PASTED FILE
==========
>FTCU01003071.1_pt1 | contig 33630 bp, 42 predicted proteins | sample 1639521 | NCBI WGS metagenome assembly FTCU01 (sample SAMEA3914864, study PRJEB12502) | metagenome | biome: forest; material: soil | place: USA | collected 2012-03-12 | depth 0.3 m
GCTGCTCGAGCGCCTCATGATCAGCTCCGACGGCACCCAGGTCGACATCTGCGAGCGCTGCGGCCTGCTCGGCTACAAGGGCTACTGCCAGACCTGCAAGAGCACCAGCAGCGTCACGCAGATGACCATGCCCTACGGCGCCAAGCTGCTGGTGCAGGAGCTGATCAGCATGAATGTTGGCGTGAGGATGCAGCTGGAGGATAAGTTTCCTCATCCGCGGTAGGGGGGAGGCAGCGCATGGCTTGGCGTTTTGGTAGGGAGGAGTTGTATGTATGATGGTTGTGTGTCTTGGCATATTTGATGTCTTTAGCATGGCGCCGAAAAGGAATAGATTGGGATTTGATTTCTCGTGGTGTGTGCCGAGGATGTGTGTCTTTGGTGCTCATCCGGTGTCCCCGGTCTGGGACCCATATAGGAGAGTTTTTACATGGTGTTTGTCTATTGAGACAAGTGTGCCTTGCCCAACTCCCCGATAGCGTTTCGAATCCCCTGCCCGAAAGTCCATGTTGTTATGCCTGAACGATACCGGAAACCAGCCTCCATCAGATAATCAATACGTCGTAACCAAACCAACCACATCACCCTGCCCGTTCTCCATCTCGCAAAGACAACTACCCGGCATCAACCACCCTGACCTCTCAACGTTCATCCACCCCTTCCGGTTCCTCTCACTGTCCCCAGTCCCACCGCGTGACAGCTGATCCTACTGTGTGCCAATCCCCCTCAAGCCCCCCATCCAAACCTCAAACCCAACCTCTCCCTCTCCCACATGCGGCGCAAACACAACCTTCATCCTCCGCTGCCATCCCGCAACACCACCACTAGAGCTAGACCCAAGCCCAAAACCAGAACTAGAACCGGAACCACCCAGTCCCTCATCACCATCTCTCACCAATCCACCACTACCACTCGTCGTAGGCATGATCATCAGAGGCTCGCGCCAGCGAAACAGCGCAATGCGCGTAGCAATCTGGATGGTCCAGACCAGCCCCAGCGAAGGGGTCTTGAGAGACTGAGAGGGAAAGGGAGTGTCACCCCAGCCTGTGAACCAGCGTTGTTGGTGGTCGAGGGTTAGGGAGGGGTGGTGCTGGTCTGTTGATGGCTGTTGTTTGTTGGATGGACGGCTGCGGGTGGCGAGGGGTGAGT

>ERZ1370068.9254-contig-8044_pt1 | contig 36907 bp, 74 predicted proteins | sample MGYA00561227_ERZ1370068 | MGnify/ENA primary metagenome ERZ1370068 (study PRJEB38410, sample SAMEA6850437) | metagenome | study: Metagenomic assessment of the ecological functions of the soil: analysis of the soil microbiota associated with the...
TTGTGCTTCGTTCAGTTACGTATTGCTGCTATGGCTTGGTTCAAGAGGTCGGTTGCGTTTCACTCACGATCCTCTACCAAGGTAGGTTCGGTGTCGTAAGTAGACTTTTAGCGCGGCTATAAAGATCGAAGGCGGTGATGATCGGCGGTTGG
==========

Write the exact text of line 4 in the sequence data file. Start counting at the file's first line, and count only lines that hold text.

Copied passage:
TTGTGCTTCGTTCAGTTACGTATTGCTGCTATGGCTTGGTTCAAGAGGTCGGTTGCGTTTCACTCACGATCCTCTACCAAGGTAGGTTCGGTGTCGTAAGTAGACTTTTAGCGCGGCTATAAAGATCGAAGGCGGTGATGATCGGCGGTTGG